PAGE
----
So many words and so little substance. The profs are sad that people's feelings and someone's reputation was hurt. We need to protect academic freedom while being sensitive to all of the students. I have to wonder what the point was, other than to register the faculty's official neutrality.
It should be noted that Kaplan himself signed on the letter. It appears that at least one other "senior faculty" that I am aware of did not sign on to the letter.
By sleuthing, I'm only referring to reading the document and figuring out why I didn't sign. Of course, I was asked to sign.
I give up then, Professor. If you were asked to sign my "problematic" theory is toast. Don't tease us forever though . . . I have to get outside sometime today.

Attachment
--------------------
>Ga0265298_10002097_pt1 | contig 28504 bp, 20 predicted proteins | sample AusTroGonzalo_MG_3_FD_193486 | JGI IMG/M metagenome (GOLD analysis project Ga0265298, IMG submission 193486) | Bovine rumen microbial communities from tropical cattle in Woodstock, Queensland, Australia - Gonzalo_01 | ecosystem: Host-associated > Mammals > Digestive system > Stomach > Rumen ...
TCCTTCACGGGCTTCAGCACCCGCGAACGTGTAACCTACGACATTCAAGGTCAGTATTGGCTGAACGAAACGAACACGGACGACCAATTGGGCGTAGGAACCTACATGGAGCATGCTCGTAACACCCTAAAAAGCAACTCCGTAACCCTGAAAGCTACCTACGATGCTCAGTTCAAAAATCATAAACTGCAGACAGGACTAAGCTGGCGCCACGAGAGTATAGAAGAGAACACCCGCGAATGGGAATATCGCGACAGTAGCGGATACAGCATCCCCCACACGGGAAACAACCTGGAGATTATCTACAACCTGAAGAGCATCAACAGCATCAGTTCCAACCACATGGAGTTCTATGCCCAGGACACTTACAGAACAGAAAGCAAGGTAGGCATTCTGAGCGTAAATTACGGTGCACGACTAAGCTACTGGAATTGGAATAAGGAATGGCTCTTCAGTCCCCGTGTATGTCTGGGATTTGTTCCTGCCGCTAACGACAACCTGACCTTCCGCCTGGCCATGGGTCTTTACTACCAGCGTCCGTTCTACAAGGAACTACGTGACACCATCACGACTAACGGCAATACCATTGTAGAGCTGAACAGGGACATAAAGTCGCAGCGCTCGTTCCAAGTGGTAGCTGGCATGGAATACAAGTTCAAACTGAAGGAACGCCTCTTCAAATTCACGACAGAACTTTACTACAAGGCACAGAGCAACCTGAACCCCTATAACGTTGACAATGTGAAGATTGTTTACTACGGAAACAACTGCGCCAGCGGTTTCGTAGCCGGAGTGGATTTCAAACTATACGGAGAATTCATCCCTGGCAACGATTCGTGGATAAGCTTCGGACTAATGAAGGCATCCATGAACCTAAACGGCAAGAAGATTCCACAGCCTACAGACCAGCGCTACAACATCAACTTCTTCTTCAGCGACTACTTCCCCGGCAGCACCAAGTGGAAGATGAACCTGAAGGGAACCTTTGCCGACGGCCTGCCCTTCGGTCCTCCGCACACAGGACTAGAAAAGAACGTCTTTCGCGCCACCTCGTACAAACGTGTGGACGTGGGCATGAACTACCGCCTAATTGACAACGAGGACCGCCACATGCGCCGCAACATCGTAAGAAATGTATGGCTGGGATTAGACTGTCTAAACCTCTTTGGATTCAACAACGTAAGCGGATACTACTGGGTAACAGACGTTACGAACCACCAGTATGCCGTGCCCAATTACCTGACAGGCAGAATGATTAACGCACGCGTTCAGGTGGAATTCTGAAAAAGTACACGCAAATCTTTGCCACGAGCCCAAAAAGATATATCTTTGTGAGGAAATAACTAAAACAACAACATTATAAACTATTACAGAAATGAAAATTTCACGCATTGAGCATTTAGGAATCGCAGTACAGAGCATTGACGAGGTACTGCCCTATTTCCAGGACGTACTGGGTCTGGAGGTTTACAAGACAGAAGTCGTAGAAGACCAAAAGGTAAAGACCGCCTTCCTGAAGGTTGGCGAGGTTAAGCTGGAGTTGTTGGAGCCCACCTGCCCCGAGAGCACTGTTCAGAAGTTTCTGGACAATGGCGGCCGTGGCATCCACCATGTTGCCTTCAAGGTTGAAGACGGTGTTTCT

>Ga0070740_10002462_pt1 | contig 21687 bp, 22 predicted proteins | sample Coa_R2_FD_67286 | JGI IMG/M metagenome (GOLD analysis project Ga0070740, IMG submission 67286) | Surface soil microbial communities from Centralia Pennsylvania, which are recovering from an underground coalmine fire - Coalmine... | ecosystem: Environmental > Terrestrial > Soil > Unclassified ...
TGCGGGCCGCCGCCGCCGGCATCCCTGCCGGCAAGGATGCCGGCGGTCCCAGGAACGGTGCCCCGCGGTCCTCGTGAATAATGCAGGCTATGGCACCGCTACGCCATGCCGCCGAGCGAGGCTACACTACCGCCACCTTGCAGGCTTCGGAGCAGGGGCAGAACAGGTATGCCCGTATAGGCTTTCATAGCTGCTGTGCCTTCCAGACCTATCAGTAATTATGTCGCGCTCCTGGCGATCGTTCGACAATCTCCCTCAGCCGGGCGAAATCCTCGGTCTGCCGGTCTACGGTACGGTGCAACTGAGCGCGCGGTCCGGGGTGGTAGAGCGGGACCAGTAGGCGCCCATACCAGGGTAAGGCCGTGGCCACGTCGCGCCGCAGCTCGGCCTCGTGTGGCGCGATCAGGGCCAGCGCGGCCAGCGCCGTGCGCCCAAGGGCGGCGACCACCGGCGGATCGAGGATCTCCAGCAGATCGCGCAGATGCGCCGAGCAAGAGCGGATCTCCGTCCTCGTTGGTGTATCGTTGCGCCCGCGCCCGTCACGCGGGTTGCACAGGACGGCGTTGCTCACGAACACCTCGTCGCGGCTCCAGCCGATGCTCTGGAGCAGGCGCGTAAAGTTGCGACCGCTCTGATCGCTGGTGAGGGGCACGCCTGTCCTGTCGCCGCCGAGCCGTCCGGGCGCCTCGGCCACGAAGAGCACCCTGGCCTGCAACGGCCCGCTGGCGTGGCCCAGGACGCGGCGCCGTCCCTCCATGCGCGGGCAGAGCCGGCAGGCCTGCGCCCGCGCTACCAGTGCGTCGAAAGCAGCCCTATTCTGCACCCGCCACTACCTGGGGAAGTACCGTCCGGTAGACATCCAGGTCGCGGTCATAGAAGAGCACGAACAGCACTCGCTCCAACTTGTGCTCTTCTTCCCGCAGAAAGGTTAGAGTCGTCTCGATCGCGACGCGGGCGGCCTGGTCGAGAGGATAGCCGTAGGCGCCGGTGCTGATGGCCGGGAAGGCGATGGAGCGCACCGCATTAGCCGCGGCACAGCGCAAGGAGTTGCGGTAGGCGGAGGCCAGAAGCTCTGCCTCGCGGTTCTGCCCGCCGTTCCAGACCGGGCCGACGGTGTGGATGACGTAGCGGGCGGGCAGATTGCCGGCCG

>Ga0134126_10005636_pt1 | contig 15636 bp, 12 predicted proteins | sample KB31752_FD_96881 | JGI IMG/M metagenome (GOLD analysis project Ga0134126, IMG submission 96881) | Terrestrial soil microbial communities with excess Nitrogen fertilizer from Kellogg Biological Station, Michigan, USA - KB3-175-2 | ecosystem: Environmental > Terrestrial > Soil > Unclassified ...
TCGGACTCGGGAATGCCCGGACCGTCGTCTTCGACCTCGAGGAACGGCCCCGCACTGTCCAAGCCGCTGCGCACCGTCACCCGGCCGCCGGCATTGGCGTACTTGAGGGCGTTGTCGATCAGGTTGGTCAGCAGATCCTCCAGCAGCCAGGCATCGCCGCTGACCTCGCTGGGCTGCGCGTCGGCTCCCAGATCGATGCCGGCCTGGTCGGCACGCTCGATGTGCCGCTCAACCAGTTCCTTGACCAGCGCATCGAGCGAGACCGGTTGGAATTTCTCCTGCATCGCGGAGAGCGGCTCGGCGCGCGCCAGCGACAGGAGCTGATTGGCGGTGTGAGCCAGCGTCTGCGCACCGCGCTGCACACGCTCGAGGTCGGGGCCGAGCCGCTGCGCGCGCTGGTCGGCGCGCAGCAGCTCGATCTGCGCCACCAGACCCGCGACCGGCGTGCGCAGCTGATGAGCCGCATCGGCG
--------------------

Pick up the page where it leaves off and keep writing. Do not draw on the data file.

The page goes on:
Althouse: proud member of the Contrarian Party.
Everything is relative, except fault. There is none found in any of these statements. All actors involved are as pure as fresh-fallen snow. No one but "outsiders" bears any responsibility for what was said and done.
Nicely put: Internet Ronin. Let's scapegoat OUTSIDERS to the UW system, and maintain that we on the inside are perfect little badgers or beavers or whatever it is. A wily move.